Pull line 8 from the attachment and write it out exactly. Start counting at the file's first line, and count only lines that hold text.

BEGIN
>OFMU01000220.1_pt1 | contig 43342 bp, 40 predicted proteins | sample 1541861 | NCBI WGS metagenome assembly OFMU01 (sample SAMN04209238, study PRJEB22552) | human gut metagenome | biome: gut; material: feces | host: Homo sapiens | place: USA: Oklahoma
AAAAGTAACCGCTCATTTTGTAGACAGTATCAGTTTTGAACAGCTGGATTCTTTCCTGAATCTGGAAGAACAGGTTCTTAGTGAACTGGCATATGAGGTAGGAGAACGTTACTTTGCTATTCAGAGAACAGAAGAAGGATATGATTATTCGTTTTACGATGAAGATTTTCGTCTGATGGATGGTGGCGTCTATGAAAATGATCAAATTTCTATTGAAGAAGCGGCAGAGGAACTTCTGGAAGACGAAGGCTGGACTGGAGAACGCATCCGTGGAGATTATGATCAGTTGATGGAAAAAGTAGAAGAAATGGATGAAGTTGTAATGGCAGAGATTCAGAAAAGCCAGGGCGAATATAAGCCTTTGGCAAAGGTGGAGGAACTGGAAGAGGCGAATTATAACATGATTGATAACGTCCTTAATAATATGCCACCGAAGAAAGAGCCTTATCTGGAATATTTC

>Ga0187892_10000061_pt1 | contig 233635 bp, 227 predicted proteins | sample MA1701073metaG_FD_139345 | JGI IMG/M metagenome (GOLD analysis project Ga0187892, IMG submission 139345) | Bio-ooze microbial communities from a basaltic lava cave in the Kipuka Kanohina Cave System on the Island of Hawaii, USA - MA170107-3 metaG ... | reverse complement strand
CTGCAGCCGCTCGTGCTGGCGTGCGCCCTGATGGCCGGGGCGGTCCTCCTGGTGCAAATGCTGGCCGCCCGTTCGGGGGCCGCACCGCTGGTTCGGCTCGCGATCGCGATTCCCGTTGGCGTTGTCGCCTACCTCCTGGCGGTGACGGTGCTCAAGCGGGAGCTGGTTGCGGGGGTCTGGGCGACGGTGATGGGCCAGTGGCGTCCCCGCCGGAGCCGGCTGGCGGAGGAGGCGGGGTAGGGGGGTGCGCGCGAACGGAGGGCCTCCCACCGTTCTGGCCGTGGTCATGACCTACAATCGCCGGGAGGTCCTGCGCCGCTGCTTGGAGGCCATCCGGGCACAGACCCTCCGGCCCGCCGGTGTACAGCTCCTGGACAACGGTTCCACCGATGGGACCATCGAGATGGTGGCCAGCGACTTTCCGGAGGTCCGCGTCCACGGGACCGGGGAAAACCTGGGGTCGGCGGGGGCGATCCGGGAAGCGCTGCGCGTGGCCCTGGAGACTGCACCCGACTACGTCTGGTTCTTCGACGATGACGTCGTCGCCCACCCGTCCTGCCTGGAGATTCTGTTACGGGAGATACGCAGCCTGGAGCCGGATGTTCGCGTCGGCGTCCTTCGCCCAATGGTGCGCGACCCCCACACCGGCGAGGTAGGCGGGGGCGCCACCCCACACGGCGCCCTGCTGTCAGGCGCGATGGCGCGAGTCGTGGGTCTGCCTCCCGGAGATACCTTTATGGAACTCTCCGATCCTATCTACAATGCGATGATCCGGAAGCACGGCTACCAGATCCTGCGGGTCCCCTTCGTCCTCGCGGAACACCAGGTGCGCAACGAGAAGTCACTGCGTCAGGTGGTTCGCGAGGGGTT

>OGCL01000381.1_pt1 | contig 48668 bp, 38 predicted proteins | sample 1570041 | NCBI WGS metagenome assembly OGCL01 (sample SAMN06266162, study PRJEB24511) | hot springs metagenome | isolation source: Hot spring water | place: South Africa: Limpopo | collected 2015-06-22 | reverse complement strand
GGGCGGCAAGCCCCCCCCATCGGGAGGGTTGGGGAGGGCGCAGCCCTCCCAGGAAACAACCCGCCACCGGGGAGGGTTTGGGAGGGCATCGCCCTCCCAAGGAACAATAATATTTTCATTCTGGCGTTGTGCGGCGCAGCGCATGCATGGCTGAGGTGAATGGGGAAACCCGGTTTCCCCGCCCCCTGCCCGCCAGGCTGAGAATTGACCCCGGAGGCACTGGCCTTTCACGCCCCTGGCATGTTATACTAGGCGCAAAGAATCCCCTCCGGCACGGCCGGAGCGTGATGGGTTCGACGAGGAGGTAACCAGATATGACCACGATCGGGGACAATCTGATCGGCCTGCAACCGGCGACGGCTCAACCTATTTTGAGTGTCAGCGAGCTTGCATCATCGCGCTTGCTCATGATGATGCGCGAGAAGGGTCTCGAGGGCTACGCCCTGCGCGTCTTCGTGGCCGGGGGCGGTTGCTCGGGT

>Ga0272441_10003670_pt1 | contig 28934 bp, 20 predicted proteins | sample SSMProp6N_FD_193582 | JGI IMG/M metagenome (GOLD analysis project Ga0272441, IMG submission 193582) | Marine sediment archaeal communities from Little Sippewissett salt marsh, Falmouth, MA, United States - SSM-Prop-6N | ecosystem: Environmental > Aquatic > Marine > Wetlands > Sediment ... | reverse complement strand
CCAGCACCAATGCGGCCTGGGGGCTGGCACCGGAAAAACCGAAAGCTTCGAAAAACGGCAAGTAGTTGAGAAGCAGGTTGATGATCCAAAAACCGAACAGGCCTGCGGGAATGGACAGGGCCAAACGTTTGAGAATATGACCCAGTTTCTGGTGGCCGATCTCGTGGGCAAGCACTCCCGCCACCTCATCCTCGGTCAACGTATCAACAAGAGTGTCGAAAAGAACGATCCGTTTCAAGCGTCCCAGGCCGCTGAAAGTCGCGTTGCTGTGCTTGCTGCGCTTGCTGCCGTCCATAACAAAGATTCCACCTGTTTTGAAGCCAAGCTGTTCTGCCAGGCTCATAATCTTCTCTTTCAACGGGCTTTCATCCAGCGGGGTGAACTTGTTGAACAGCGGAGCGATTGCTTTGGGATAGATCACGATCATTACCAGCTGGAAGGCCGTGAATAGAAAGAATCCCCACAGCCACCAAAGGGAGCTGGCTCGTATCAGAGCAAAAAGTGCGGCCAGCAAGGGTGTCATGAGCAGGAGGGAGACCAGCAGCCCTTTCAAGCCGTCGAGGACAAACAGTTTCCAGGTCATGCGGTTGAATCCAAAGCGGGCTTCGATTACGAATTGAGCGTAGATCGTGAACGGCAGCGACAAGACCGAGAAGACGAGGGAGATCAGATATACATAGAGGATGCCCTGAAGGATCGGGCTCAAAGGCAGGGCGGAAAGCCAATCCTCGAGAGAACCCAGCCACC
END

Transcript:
CCAGCACCAATGCGGCCTGGGGGCTGGCACCGGAAAAACCGAAAGCTTCGAAAAACGGCAAGTAGTTGAGAAGCAGGTTGATGATCCAAAAACCGAACAGGCCTGCGGGAATGGACAGGGCCAAACGTTTGAGAATATGACCCAGTTTCTGGTGGCCGATCTCGTGGGCAAGCACTCCCGCCACCTCATCCTCGGTCAACGTATCAACAAGAGTGTCGAAAAGAACGATCCGTTTCAAGCGTCCCAGGCCGCTGAAAGTCGCGTTGCTGTGCTTGCTGCGCTTGCTGCCGTCCATAACAAAGATTCCACCTGTTTTGAAGCCAAGCTGTTCTGCCAGGCTCATAATCTTCTCTTTCAACGGGCTTTCATCCAGCGGGGTGAACTTGTTGAACAGCGGAGCGATTGCTTTGGGATAGATCACGATCATTACCAGCTGGAAGGCCGTGAATAGAAAGAATCCCCACAGCCACCAAAGGGAGCTGGCTCGTATCAGAGCAAAAAGTGCGGCCAGCAAGGGTGTCATGAGCAGGAGGGAGACCAGCAGCCCTTTCAAGCCGTCGAGGACAAACAGTTTCCAGGTCATGCGGTTGAATCCAAAGCGGGCTTCGATTACGAATTGAGCGTAGATCGTGAACGGCAGCGACAAGACCGAGAAGACGAGGGAGATCAGATATACATAGAGGATGCCCTGAAGGATCGGGCTCAAAGGCAGGGCGGAAAGCCAATCCTCGAGAGAACCCAGCCACC